You’re not responsible for those good looks of yours or your great brain. God gave you those. But deciding to act stupid is entirely your choice.


afliesaway said...

I have seen grown men act like furtive kindergarteners trying to hide their electronic crap from the fa for an extra few seconds of game time. I've also had to go around TWICE on an ILS because a whole Learjet full of pax was texting our arrival to those on the ground and the localizer signal was blocked. And who would be the first in line to sue after an accident? The idiot who didn't hear the safety brief because he was playing his phone and the fa didn't make him turn it off! Sheesh...

Bill Ross said...

The boy could be a true potato head save the conceit that flows unabated through his brain.

Larry Williams said...

This sort of action should be addressed by charging the passenger with interfering with a crew-member, either civil (FAA regulations) or federal criminal charge, but the airlines rarely want them charged due to publicity. U.S. Attorneys and FAA legal counsel have higher priorities, but my belief if passengers were routinely charged, there would very few instances --- flight attendants have higher priorities, especially just before takeoff.
As a retired FAA inspector I have had over 30 years experience with this sort of thing and fought losing battles many times.

Jim Blaszczak said...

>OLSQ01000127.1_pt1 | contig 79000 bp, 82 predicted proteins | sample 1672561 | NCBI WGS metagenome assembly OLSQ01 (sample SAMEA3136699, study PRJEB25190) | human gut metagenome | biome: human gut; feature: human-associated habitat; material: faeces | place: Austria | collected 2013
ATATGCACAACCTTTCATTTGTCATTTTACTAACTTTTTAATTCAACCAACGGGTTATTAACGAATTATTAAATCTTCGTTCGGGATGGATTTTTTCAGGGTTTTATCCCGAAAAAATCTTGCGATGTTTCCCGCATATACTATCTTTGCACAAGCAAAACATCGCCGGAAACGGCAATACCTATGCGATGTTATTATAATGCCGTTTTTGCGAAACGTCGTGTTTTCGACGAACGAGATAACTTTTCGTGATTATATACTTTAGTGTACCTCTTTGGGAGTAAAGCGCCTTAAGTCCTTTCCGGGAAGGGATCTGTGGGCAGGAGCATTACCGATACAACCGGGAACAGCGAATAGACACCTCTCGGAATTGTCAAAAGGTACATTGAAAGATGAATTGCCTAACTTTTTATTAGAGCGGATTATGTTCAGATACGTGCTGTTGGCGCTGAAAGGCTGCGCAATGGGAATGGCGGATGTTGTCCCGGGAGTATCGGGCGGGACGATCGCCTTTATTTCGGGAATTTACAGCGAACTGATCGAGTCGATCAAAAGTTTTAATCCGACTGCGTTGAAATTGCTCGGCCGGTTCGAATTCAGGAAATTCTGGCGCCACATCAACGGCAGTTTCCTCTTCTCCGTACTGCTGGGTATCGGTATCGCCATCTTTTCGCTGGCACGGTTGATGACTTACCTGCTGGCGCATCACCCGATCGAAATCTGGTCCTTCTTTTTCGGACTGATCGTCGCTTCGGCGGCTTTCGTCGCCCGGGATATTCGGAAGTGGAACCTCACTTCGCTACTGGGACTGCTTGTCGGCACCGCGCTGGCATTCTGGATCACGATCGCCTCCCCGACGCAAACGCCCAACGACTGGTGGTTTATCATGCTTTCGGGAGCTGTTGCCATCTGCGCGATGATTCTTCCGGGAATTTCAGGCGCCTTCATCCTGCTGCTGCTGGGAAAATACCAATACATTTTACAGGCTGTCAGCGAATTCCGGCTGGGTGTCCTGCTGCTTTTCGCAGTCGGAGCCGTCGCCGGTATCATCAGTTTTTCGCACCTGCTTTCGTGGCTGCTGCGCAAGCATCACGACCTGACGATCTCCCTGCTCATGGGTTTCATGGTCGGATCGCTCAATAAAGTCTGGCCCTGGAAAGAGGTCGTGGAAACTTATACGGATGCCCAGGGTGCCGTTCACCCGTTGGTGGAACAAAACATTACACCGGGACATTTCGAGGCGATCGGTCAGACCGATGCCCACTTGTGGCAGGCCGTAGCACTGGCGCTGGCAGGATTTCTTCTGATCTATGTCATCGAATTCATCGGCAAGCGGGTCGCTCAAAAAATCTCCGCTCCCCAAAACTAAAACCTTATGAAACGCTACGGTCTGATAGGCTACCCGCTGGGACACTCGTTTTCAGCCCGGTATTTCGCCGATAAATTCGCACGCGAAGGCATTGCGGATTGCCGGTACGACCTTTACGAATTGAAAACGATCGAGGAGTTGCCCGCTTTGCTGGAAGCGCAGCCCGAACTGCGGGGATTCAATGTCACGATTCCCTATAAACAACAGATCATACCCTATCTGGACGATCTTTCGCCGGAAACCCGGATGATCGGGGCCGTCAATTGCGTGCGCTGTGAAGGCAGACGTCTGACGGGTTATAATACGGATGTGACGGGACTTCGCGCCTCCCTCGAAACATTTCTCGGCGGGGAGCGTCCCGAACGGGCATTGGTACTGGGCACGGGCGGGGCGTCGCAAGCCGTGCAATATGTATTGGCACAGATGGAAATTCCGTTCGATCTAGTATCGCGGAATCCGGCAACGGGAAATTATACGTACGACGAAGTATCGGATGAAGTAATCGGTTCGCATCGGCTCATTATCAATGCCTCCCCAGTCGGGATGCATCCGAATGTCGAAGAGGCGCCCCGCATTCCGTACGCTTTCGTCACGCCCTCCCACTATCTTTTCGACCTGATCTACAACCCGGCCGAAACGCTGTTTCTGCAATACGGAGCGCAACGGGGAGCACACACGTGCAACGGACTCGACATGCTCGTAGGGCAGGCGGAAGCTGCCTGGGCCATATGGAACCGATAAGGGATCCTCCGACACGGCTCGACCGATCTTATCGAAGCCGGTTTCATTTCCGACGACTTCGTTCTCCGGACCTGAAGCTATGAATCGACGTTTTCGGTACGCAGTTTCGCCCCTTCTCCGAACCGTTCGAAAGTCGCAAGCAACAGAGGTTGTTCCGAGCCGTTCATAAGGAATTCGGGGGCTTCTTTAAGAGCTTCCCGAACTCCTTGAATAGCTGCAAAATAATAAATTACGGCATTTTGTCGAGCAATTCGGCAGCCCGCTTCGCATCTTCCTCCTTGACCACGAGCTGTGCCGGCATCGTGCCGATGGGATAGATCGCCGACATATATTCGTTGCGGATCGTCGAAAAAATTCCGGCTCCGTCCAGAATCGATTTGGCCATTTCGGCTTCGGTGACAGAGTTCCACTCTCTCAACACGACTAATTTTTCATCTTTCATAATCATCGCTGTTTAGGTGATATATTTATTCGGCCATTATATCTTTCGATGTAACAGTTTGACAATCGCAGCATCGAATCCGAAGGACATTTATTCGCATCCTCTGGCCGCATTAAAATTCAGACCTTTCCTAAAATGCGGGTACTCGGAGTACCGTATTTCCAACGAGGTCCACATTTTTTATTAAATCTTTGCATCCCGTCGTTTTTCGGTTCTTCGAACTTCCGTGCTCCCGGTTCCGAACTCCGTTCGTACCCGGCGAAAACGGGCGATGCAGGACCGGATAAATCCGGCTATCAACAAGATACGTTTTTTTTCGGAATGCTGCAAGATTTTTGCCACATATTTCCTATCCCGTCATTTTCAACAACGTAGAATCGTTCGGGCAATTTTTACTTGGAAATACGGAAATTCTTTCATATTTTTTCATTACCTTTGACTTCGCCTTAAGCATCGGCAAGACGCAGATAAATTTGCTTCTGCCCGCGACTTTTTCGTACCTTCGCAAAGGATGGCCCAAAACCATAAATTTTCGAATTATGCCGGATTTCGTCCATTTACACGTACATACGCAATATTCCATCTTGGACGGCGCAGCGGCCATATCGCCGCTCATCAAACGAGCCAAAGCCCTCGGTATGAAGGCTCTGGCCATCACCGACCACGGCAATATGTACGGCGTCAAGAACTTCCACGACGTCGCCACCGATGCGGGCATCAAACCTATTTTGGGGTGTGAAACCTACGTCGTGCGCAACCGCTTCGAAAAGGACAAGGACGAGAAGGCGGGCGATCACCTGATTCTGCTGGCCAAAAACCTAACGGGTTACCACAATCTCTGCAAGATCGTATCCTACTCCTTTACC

Well done on another great perspective on current events.

It's always hard to give negative critique to our friends, heros, dreamboats and heart throbs. You get a lot of respect for calling Mr. Baldwin out on his behavior.

This incident reminds me of that great book by Robert Fulghum, "All I Need To Know I Learned In Kindergarten". When the bell rings, "Get in two lines, no talking"

Tim Kern said...

Acting stupid? If he isn't getting paid, he's not acting. ;-)

Anonymous said...

A couple points of disagreement.

The first has a caveat. I am male, but I just don't get how women find that man attractive. Even back in the day, other than his mother.

Next comment, the important one. As an engineer, working in the field of electromagnetic compatibility, mostly with aircraft, there is one very large error in the blog. It doesn't affect the fact that Baldwin made a complete ass of himself (he has plenty of practice and excels at it), but the emissions from his handheld device don't affect the aircraft by getting into wiring. There is nowhere near enough emitted power to do that. The emissions couple to the aircraft's externally mounted antennas. The communication and navigation radio receivers connected to those antennas can react to picowatts and in some cases femtowatts, and that's where the mischief can occur. If the aircraft is being automatically flown based on inputs from a navigation receiver, and those inputs are corrupted, the aircraft can crash when close to the ground. That's why the devices must be turned off during take-off and landing. Also, in the event of a crash, which is most likely at take-off and landing, you don't want all those gizmos flying through the cabin; you want them safely stowed away, so that a rough landing isn't compounded by aerial bombardment of passengers.

Ken Javor